Conflict in The Middle East

An end to “Conflict in The Middle East” is unlikely to be achieved by conventional and time worn solutions which have achieved nothing over the decades.

At least 41 Palestinians have been killed and hundreds wounded in protests at the border fence between the Gaza Strip and Israel on the same day the US fulfils its controversial promise to move its embassy to the contested city of Jerusalem.

This is not about politics. Or land. Or religion. It is about something much more basic and much more invidious. It is about human nature and how to change it.

Some would say that the Arab Israeli situation is complex.  Some would claim that you must be an Arabist or a specialist in Middle Eastern politics and history to understand and resolve the sad mess.

Not so. The facts are simple enough as are the causes of conflict.

Humanity has certain basic needs and certain basic emotions which will result in violence if left unsatisfied.

The physical needs can and should be satisfied: shelter, food, medicine, safety, a meaningful job to name but a few.  That such needs are not met in the middle east is hardly unique in a world full of conflict and poverty, so we should not be surprised.

The emotional needs are far harder to satisfy. We are all part of the animal kingdom and when put in a cage we will behave like the animals we are: we will fight tooth and nail for survival. We will operate on automatic response; our stress will rise, and our reason will fade. It is usually called “fight or flight” and all too often there is nowhere to flee so fight is what we do.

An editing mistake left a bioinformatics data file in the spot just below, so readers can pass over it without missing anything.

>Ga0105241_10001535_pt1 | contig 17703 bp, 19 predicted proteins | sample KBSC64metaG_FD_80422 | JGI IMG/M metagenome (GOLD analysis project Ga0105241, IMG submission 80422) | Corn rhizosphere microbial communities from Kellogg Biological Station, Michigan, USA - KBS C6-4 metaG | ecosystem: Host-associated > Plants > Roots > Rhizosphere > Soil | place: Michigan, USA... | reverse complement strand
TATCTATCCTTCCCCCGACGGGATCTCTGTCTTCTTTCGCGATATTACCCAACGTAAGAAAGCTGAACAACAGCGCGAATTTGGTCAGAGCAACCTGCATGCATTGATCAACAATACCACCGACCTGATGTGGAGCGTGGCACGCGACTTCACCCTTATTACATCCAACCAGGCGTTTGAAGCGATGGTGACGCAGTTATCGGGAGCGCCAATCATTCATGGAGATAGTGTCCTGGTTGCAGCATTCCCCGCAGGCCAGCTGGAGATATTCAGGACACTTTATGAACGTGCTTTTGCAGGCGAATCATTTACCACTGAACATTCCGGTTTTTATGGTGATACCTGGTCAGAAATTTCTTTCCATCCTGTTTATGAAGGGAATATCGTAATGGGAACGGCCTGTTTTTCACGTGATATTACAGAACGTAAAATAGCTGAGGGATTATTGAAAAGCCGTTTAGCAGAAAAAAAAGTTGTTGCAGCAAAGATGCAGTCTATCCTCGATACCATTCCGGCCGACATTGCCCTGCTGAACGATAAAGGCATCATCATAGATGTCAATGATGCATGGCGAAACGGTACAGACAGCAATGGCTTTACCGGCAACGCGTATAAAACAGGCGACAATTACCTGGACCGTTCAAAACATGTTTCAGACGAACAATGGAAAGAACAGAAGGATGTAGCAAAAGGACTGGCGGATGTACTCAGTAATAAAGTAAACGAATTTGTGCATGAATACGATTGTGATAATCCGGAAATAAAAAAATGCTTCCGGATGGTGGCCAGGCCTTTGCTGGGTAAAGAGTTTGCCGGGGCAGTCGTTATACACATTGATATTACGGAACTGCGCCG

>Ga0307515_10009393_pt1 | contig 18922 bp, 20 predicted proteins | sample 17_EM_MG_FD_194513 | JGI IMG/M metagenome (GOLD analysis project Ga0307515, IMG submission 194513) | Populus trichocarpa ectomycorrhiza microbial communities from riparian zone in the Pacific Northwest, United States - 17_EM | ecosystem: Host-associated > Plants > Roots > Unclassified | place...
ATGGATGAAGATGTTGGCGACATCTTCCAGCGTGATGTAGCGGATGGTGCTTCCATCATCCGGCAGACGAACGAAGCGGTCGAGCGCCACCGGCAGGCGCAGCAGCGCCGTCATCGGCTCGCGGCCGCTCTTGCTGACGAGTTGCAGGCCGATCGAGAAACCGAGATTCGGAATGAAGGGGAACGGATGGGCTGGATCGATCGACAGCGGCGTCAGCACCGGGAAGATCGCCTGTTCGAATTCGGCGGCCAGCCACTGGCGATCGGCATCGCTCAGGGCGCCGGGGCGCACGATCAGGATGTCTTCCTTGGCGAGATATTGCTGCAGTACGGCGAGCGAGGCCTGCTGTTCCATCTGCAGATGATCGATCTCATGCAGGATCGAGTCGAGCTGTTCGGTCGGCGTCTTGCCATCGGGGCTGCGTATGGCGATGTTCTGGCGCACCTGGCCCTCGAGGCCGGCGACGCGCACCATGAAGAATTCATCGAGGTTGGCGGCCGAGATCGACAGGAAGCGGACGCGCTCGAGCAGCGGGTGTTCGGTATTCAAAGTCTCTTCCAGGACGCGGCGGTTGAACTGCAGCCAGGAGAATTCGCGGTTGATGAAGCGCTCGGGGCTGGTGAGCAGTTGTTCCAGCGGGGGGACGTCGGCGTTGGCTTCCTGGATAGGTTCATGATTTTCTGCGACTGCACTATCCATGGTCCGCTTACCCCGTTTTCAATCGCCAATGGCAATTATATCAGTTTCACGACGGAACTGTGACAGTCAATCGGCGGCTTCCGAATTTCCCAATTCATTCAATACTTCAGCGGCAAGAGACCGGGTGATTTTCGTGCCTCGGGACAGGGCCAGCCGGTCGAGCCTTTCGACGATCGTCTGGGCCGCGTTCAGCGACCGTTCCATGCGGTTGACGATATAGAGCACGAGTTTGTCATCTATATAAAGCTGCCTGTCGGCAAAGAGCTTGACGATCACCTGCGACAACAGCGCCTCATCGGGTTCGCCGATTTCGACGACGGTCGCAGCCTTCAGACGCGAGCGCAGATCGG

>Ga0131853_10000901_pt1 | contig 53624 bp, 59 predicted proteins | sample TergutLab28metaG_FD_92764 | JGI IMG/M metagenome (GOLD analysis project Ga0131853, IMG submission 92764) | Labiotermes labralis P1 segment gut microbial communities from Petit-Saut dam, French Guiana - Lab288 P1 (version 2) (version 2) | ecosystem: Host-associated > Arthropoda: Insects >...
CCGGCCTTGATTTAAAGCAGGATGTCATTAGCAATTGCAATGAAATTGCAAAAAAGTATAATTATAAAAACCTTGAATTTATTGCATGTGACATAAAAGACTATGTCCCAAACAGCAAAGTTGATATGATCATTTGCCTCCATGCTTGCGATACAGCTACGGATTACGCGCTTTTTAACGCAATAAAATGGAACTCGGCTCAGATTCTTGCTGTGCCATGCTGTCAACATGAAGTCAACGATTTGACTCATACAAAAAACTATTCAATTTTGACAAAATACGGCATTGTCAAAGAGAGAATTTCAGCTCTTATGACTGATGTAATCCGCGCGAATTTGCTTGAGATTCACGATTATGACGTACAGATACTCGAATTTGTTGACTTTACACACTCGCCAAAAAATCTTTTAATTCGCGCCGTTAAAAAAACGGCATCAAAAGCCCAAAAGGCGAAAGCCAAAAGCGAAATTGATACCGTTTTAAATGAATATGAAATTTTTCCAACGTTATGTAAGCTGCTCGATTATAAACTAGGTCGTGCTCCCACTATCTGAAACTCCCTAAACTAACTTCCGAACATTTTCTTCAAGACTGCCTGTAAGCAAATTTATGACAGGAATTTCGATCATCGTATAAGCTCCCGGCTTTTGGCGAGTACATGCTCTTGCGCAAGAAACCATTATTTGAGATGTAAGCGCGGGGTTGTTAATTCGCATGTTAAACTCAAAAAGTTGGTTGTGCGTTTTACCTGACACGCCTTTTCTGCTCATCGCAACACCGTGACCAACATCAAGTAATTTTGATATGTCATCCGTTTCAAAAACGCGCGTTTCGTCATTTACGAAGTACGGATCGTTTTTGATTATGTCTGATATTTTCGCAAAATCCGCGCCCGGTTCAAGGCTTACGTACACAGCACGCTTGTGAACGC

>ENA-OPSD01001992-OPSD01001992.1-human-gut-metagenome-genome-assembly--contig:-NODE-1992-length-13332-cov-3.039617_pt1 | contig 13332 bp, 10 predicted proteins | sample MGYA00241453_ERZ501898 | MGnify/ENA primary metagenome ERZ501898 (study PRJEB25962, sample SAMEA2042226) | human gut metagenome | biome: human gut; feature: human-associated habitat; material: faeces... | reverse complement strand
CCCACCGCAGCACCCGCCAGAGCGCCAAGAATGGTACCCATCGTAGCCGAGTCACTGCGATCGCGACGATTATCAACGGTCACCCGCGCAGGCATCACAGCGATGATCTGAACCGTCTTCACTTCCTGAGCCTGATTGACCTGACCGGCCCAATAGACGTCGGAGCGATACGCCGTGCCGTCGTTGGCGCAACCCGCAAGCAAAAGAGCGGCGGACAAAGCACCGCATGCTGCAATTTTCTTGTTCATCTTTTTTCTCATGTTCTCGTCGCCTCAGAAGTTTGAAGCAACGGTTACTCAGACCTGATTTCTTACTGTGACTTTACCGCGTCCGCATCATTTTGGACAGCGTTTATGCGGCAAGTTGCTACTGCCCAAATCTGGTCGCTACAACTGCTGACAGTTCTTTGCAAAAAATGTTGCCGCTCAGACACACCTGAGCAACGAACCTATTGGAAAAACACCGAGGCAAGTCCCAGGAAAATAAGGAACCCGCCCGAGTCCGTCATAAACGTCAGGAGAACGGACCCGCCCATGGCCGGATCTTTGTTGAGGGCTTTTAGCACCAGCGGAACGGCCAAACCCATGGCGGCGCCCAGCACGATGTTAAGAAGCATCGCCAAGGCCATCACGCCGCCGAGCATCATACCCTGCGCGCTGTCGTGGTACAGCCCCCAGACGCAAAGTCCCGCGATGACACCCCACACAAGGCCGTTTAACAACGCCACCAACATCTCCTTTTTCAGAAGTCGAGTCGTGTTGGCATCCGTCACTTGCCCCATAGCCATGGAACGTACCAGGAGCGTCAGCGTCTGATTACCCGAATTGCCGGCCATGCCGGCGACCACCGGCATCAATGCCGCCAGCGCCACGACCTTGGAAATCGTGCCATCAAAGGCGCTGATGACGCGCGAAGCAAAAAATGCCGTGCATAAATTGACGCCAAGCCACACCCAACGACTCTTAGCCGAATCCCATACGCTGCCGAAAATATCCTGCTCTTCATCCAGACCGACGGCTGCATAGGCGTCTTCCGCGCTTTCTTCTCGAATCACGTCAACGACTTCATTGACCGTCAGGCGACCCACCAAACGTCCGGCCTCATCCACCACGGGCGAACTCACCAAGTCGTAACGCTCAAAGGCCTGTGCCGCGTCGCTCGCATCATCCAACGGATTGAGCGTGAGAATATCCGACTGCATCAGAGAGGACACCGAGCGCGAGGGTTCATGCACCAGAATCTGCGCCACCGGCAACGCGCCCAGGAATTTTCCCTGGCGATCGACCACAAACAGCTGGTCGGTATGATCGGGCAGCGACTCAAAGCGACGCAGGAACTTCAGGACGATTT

This is not to belittle the conflict. Or indeed any conflict. But a solution is going to require wiser heads than are currently engaged in the puzzle and solutions which have as much to do with psychology and physiology as “mere” politics.

Unfortunately, all parties in this and every other conflict in human history have hidden motives, secret agendas. They, we, all of us are fighting our own narrow corner, protecting our own narrow interests.

Despite the laudable aims of the so called “United” Nations we are a deeply divided world. The divisions are tribal; the squabble is a vast version of a dog urinating to mark its own territory.

All of nature marks its territory. All of nature will tear throats to win, to survive, to ensure it gets food and water, shelter and territory.

So, looked at with this broad overview the problem becomes straightforward to understand, if less so to overcome. We need to change our very nature. To take more notice of Confucius, Lao Tze and the Buddha and less notice of Trump, or May. Or Israelis or Palestinians.

Reach the children and educate them in peace and humanity. Wean them from narrow prejudice and divisive tribal religion. Treat the ills, provide food, shelter, medicine and peace.

Persuade all those you can to drop hostility and to embrace reconciliation and peaceful co-existence.

Brave words easily spoken from the peace and safety of an English spring garden. No doubt many will deride my words and my sentiments. But somewhere they will realise that deep down the only end to eternal conflict is an abandonment of Darwinian evolutionary struggle and the adoption of enlightenment.

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